We couldn't wait to start our lives together as a new family. 

But nothing prepared us for a child whose trauma meant she could not settle in a new family. Whose trauma could not tolerate seeing her little brother attach to new parents. Whose intense anger was triggered every day, leading us to fear sibling-to-sibling traumatisation. It kept us up at night, and every day, we woke up fearful, knowing our training had not prepared us for what we were facing.

When we asked for help, it was suggested that we were at fault.  Blamed for the trauma of a child who'd lived most of her life in neglect before meeting us.

Nobody wants to read about disruption when they are starting out, excited, on their adoption journey.  Then, when it seems that disruption is the only option, your first instinct might tell you that you have failed.  That all the training was for nothing. I'm here to challenge those preconceptions and tell you that it isn't true.

That may be the moment your child needs you the most.  To advocate for them and ensure they get the best care possible, even if that means not staying with you. That's when training really comes into play.  To fight until the right plan for the child is found.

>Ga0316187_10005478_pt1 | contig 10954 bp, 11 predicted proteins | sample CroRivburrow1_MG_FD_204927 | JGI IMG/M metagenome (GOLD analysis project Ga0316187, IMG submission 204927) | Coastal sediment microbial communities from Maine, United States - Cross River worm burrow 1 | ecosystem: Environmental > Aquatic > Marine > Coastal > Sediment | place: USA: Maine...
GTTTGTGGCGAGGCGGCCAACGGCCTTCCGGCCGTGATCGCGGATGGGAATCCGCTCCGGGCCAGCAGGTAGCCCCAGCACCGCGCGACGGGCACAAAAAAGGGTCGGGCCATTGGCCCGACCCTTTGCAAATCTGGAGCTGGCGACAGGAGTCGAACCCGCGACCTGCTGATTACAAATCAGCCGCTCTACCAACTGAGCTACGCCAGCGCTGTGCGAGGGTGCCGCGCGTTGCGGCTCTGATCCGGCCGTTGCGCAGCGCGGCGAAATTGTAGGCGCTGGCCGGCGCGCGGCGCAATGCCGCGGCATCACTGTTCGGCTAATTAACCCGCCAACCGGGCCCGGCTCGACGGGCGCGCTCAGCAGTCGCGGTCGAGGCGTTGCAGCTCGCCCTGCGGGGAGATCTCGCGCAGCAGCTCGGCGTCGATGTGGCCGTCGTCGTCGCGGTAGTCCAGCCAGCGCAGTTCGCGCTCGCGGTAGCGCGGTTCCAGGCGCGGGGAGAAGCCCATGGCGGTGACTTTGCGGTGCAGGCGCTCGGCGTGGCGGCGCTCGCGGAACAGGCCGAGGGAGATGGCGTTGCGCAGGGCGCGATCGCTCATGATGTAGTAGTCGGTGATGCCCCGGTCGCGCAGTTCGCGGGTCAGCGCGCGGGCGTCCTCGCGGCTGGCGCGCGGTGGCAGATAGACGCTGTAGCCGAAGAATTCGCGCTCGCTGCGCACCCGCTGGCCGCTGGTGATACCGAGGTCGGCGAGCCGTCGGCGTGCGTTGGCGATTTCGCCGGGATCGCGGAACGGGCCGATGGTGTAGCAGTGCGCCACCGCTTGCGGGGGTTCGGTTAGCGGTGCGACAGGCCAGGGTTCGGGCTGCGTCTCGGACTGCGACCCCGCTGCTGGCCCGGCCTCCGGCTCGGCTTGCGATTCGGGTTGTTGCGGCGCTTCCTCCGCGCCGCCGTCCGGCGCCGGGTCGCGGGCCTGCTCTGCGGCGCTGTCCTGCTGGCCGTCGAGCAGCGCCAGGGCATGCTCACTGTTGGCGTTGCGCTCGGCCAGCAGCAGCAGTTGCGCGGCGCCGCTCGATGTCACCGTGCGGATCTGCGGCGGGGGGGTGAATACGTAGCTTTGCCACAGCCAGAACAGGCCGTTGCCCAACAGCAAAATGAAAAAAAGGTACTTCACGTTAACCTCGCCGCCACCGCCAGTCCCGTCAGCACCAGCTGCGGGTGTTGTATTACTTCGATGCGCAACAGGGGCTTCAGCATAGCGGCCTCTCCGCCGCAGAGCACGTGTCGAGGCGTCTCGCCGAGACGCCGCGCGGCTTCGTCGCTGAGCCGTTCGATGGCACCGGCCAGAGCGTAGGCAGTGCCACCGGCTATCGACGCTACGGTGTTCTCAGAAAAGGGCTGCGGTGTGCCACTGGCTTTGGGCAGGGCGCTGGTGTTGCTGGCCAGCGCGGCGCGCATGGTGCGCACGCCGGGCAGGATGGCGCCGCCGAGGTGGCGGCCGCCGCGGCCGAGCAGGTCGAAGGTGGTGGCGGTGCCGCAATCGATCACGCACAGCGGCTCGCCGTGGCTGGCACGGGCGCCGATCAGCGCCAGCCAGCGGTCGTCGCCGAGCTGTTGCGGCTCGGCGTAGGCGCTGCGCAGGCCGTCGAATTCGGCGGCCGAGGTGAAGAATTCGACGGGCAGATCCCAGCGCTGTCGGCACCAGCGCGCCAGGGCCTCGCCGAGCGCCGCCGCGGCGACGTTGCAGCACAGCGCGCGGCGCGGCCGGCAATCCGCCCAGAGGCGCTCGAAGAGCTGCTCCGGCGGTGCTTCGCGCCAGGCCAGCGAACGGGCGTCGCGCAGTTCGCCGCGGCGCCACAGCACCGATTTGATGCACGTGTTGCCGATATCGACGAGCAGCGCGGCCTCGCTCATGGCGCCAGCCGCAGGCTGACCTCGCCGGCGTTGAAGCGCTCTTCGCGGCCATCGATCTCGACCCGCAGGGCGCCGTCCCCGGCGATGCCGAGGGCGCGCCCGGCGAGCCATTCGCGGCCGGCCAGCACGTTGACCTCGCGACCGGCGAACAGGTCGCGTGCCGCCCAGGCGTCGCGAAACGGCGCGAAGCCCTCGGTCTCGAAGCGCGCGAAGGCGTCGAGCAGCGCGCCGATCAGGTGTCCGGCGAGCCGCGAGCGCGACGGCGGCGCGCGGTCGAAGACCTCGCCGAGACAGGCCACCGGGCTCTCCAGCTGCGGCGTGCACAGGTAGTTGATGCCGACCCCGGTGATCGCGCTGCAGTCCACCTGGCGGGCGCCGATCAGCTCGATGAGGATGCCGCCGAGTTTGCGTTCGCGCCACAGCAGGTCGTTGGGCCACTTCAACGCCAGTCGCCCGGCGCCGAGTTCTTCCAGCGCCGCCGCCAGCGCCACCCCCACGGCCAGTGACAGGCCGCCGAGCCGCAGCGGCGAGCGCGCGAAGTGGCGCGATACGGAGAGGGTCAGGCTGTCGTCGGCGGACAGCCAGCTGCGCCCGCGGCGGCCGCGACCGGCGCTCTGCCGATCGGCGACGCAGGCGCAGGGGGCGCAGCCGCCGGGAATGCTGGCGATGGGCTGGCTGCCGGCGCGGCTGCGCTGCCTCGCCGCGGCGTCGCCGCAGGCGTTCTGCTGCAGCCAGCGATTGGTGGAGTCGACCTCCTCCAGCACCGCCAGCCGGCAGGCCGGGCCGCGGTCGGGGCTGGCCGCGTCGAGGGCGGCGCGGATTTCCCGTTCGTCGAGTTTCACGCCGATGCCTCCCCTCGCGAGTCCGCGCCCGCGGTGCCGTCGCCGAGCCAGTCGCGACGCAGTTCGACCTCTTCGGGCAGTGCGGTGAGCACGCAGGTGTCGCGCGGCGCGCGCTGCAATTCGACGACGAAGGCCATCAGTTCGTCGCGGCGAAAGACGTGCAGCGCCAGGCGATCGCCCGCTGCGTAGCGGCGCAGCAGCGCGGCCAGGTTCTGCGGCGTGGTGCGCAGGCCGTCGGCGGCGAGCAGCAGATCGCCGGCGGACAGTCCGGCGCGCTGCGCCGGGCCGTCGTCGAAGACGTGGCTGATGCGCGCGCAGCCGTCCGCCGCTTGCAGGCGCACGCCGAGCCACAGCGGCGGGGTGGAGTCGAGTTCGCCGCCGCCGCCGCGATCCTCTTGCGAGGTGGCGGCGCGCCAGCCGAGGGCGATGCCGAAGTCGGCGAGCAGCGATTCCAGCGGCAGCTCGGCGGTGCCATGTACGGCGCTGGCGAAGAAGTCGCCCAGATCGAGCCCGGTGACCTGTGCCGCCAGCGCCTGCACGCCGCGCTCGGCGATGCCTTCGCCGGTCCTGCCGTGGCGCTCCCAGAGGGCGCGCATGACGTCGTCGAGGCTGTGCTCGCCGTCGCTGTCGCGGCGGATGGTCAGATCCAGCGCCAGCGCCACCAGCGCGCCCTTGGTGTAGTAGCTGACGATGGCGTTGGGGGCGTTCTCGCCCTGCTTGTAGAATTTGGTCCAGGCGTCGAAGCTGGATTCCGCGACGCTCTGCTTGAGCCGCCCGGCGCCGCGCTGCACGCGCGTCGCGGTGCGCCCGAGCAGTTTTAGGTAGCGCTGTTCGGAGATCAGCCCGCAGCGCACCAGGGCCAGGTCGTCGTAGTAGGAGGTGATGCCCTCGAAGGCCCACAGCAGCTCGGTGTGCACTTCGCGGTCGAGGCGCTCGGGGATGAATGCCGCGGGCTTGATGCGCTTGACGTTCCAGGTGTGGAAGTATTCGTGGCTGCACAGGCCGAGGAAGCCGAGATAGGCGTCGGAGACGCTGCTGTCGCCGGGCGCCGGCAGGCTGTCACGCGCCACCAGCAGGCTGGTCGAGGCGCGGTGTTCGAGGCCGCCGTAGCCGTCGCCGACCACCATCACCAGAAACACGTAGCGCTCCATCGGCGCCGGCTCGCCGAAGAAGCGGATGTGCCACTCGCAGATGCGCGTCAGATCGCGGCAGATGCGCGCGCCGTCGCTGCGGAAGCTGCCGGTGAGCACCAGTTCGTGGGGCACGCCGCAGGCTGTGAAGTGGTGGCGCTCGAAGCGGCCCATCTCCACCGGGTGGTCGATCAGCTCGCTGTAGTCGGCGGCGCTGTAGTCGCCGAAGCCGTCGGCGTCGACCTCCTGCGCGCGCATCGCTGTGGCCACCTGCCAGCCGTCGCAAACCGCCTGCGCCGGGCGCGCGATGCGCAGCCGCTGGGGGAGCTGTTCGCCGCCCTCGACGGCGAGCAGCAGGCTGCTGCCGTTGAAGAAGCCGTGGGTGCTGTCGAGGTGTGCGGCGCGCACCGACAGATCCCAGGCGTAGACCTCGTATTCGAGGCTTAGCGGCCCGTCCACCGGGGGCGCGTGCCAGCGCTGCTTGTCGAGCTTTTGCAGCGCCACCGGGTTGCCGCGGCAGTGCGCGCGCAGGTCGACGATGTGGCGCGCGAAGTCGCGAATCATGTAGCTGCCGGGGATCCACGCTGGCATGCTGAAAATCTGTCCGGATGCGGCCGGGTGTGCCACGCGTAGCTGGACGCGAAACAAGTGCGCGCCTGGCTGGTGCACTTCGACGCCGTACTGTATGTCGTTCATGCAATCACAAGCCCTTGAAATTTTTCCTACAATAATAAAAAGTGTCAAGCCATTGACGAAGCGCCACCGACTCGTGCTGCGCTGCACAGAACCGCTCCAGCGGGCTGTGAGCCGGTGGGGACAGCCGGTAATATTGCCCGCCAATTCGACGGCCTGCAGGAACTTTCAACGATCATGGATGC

So, if you're in the first stages of adoption, don't shy away from the challenging stories.  They might well teach you to be the best adopter you can be.  They might well show a different side to adoption that you may not have considered.  And remember that we, adopters who disrupt, were once hopeful prospective adopters just like you.  We fought because we had to.  We are good people, just like you. 

And if you're wondering how our children are getting on? I'm pleased to tell you they are thriving.  Both settled in their homes – one with us, one not – they are happy, incredibly resilient children.  No longer competing with each other for attention and continually triggered by one another into excruciating memories of their past, their cheeky smiles have returned. 

Monthly contact maintains the sibling relationship; we celebrate both children at birthdays and Christmas.  We see the cheeky smile of our almost-daughter on video calls once a month, and we miss her.  We display her photos around the house and talk to our son about her every day.  We are thankful that recent social services reports talk of both children now being where they need to be.

We are tired of the fight, but the fight made us parents.  Adoption is hard, but it is incredibly worth it. We'd do it all again if we had to. 

Author: Crunchyleafmama

Note to reader: 

At Adoption UK we recognise that the language we use to discuss sensitive topics is important. While there are different views about the most appropriate language to use when a child leaves the family home prematurely, the author of this piece has chosen to use the term ‘disruption’ to describe her own family’s experience.